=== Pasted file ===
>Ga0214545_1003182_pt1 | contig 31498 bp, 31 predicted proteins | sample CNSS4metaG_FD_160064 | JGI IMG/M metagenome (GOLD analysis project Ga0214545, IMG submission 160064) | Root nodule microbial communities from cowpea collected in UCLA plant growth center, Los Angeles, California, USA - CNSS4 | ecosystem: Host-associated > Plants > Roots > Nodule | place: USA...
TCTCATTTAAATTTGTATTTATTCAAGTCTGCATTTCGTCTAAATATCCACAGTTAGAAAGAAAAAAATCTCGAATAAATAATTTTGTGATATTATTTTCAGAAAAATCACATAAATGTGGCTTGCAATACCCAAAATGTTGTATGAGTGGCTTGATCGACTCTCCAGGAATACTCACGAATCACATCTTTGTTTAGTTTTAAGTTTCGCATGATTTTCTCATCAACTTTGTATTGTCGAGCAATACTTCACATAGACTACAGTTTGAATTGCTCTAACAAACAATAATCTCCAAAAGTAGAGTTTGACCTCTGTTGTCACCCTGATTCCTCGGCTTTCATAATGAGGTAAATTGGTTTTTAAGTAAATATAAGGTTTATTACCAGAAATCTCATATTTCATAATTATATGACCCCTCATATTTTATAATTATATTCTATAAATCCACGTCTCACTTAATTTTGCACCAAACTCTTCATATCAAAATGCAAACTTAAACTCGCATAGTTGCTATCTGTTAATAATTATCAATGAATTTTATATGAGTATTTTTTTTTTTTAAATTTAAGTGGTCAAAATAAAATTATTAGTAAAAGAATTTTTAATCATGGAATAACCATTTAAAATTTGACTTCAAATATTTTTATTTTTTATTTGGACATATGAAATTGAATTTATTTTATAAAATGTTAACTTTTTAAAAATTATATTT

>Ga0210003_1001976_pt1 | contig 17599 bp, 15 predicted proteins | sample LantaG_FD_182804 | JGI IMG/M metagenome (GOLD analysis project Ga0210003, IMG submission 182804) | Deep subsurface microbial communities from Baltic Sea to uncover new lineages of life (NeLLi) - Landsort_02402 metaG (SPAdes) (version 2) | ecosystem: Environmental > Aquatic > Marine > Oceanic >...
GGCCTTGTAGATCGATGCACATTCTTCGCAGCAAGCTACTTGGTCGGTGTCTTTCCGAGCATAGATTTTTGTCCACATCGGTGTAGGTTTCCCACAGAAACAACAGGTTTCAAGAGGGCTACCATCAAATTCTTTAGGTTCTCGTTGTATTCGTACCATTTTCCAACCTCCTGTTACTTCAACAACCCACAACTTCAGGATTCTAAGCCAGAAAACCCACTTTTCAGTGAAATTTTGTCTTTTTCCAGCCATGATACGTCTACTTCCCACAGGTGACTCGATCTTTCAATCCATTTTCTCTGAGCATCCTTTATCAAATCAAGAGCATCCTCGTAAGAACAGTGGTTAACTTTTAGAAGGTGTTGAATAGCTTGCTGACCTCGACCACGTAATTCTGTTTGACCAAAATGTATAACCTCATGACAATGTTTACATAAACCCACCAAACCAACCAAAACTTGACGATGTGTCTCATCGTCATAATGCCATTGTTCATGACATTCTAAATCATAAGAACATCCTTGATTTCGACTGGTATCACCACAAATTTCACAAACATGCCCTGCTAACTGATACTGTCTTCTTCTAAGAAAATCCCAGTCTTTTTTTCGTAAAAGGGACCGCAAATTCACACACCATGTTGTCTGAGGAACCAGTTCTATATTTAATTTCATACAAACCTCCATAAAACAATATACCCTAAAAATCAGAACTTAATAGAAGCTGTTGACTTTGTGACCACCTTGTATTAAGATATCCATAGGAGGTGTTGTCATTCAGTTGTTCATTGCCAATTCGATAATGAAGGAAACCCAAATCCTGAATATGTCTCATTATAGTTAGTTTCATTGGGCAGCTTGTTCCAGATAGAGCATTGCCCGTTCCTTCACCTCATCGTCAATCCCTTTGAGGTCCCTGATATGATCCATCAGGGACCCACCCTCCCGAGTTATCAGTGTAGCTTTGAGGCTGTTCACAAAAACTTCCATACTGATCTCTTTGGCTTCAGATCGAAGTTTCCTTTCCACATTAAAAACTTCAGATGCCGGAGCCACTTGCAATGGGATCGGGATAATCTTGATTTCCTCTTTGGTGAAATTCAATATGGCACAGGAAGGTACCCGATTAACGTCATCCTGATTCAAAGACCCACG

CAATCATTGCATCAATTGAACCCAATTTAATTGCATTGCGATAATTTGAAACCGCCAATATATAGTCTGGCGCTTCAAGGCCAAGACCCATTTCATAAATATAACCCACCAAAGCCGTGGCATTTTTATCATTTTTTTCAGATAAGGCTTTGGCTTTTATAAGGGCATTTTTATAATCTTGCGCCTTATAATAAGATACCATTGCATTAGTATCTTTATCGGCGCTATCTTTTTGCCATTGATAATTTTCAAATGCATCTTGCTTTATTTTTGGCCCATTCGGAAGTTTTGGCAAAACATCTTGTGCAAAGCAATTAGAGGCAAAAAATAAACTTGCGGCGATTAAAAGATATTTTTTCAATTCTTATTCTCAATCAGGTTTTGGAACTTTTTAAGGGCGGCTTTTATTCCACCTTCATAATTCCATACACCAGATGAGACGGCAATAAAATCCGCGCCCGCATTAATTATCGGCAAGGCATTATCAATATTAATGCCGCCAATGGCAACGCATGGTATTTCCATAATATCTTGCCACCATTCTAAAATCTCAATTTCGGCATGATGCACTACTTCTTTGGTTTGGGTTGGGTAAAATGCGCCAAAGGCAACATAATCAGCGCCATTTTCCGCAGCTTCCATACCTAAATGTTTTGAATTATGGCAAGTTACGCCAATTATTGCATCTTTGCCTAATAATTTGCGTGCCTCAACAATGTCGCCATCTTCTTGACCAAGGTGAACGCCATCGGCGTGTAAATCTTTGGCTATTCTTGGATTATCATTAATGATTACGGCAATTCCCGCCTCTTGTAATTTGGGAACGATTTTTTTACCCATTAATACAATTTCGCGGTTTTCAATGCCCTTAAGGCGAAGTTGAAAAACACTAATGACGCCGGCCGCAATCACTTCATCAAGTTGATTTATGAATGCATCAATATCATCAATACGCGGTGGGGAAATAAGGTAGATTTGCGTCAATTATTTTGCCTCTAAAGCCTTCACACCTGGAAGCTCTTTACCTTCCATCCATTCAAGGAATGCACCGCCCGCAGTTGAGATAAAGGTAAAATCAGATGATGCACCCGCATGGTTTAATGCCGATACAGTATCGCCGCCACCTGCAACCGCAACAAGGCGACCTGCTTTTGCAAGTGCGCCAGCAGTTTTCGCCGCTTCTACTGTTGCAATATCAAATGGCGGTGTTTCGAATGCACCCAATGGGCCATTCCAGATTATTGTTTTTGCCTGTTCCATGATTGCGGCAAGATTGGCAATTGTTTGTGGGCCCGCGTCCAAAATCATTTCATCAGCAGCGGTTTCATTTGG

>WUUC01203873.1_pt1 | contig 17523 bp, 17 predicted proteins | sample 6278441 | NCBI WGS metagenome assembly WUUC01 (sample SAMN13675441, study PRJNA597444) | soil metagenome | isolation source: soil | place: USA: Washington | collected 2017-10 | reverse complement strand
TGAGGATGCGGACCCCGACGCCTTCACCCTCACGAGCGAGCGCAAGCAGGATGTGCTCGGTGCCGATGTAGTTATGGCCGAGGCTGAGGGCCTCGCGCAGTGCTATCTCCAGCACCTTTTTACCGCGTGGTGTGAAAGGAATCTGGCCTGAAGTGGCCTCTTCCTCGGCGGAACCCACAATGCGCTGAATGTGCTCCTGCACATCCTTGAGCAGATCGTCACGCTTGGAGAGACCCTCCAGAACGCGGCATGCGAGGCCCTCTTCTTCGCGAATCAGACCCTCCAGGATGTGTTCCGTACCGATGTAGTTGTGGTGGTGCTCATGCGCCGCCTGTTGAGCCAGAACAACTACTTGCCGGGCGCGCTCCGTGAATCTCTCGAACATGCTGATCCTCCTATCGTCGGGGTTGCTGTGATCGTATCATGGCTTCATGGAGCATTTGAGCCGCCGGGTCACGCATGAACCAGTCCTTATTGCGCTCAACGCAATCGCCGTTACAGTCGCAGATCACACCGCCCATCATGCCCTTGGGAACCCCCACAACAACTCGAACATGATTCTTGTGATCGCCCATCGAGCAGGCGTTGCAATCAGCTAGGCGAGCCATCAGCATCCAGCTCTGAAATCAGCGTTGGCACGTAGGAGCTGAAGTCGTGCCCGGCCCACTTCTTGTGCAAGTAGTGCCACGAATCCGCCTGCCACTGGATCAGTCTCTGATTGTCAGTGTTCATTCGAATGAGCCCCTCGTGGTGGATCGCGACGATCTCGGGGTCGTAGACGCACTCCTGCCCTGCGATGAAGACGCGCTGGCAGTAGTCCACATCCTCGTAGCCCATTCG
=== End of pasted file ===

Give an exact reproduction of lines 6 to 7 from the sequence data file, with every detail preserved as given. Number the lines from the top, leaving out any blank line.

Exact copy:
>WUUC01203873.1_pt1 | contig 17523 bp, 17 predicted proteins | sample 6278441 | NCBI WGS metagenome assembly WUUC01 (sample SAMN13675441, study PRJNA597444) | soil metagenome | isolation source: soil | place: USA: Washington | collected 2017-10 | reverse complement strand
TGAGGATGCGGACCCCGACGCCTTCACCCTCACGAGCGAGCGCAAGCAGGATGTGCTCGGTGCCGATGTAGTTATGGCCGAGGCTGAGGGCCTCGCGCAGTGCTATCTCCAGCACCTTTTTACCGCGTGGTGTGAAAGGAATCTGGCCTGAAGTGGCCTCTTCCTCGGCGGAACCCACAATGCGCTGAATGTGCTCCTGCACATCCTTGAGCAGATCGTCACGCTTGGAGAGACCCTCCAGAACGCGGCATGCGAGGCCCTCTTCTTCGCGAATCAGACCCTCCAGGATGTGTTCCGTACCGATGTAGTTGTGGTGGTGCTCATGCGCCGCCTGTTGAGCCAGAACAACTACTTGCCGGGCGCGCTCCGTGAATCTCTCGAACATGCTGATCCTCCTATCGTCGGGGTTGCTGTGATCGTATCATGGCTTCATGGAGCATTTGAGCCGCCGGGTCACGCATGAACCAGTCCTTATTGCGCTCAACGCAATCGCCGTTACAGTCGCAGATCACACCGCCCATCATGCCCTTGGGAACCCCCACAACAACTCGAACATGATTCTTGTGATCGCCCATCGAGCAGGCGTTGCAATCAGCTAGGCGAGCCATCAGCATCCAGCTCTGAAATCAGCGTTGGCACGTAGGAGCTGAAGTCGTGCCCGGCCCACTTCTTGTGCAAGTAGTGCCACGAATCCGCCTGCCACTGGATCAGTCTCTGATTGTCAGTGTTCATTCGAATGAGCCCCTCGTGGTGGATCGCGACGATCTCGGGGTCGTAGACGCACTCCTGCCCTGCGATGAAGACGCGCTGGCAGTAGTCCACATCCTCGTAGCCCATTCG